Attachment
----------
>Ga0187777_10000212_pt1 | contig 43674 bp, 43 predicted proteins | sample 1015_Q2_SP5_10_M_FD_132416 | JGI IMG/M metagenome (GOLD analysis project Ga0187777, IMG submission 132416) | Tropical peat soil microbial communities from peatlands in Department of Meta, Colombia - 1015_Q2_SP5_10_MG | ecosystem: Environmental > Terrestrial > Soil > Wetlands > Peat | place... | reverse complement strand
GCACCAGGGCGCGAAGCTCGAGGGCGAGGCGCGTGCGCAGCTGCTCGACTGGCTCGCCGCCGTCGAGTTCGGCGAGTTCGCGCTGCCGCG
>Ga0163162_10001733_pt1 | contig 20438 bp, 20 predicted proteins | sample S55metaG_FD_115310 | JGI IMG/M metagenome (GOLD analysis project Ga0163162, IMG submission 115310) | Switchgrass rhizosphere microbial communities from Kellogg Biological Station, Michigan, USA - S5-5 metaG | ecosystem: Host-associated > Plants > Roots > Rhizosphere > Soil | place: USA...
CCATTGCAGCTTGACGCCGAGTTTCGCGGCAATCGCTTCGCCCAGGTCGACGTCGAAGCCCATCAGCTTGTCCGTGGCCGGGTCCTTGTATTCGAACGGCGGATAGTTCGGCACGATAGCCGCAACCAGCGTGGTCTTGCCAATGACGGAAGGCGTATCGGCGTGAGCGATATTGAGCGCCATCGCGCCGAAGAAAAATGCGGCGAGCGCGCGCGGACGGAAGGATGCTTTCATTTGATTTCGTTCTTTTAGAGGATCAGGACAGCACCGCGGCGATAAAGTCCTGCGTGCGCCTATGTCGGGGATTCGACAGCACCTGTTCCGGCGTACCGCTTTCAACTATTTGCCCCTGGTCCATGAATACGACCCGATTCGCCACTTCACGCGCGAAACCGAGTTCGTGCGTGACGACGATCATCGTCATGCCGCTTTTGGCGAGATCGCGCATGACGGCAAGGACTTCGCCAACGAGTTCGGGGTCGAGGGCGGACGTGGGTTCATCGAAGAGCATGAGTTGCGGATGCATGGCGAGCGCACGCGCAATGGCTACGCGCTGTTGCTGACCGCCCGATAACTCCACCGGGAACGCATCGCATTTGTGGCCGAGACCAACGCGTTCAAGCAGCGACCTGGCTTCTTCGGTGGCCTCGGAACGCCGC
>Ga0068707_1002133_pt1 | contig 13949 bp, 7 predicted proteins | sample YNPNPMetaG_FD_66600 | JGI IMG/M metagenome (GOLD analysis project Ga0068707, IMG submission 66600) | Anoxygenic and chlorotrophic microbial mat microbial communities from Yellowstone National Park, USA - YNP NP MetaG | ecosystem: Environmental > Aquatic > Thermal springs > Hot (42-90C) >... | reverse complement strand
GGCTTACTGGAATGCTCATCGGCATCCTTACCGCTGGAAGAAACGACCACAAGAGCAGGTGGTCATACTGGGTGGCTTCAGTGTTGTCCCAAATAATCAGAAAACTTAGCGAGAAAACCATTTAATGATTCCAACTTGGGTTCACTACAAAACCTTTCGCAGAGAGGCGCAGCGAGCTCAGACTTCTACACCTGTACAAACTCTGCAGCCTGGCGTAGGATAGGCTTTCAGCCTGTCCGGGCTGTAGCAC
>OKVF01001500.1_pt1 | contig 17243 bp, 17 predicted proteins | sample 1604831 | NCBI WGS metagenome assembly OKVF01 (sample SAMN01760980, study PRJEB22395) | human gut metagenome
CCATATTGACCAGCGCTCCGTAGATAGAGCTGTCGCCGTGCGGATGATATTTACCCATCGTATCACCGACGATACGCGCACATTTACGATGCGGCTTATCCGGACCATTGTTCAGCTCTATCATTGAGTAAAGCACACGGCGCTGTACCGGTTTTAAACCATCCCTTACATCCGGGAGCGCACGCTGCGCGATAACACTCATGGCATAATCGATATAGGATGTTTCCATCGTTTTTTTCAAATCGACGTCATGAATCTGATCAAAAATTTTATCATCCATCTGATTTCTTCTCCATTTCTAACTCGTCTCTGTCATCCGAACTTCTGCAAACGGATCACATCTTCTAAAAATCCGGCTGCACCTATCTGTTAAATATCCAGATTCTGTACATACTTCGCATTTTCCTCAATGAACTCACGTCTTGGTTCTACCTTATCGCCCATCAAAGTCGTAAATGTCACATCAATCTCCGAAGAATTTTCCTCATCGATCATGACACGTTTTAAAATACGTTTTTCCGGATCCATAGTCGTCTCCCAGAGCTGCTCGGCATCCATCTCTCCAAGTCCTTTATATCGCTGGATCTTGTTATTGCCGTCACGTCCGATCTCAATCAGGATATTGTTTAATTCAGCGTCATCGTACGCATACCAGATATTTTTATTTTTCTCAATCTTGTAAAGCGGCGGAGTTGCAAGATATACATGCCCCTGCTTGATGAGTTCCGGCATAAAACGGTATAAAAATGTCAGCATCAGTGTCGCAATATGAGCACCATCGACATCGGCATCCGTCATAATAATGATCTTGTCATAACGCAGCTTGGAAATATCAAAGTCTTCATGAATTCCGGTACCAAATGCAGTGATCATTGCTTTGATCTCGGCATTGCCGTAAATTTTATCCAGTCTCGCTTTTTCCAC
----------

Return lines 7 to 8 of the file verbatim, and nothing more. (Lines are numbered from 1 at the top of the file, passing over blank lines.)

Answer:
>OKVF01001500.1_pt1 | contig 17243 bp, 17 predicted proteins | sample 1604831 | NCBI WGS metagenome assembly OKVF01 (sample SAMN01760980, study PRJEB22395) | human gut metagenome
CCATATTGACCAGCGCTCCGTAGATAGAGCTGTCGCCGTGCGGATGATATTTACCCATCGTATCACCGACGATACGCGCACATTTACGATGCGGCTTATCCGGACCATTGTTCAGCTCTATCATTGAGTAAAGCACACGGCGCTGTACCGGTTTTAAACCATCCCTTACATCCGGGAGCGCACGCTGCGCGATAACACTCATGGCATAATCGATATAGGATGTTTCCATCGTTTTTTTCAAATCGACGTCATGAATCTGATCAAAAATTTTATCATCCATCTGATTTCTTCTCCATTTCTAACTCGTCTCTGTCATCCGAACTTCTGCAAACGGATCACATCTTCTAAAAATCCGGCTGCACCTATCTGTTAAATATCCAGATTCTGTACATACTTCGCATTTTCCTCAATGAACTCACGTCTTGGTTCTACCTTATCGCCCATCAAAGTCGTAAATGTCACATCAATCTCCGAAGAATTTTCCTCATCGATCATGACACGTTTTAAAATACGTTTTTCCGGATCCATAGTCGTCTCCCAGAGCTGCTCGGCATCCATCTCTCCAAGTCCTTTATATCGCTGGATCTTGTTATTGCCGTCACGTCCGATCTCAATCAGGATATTGTTTAATTCAGCGTCATCGTACGCATACCAGATATTTTTATTTTTCTCAATCTTGTAAAGCGGCGGAGTTGCAAGATATACATGCCCCTGCTTGATGAGTTCCGGCATAAAACGGTATAAAAATGTCAGCATCAGTGTCGCAATATGAGCACCATCGACATCGGCATCCGTCATAATAATGATCTTGTCATAACGCAGCTTGGAAATATCAAAGTCTTCATGAATTCCGGTACCAAATGCAGTGATCATTGCTTTGATCTCGGCATTGCCGTAAATTTTATCCAGTCTCGCTTTTTCCAC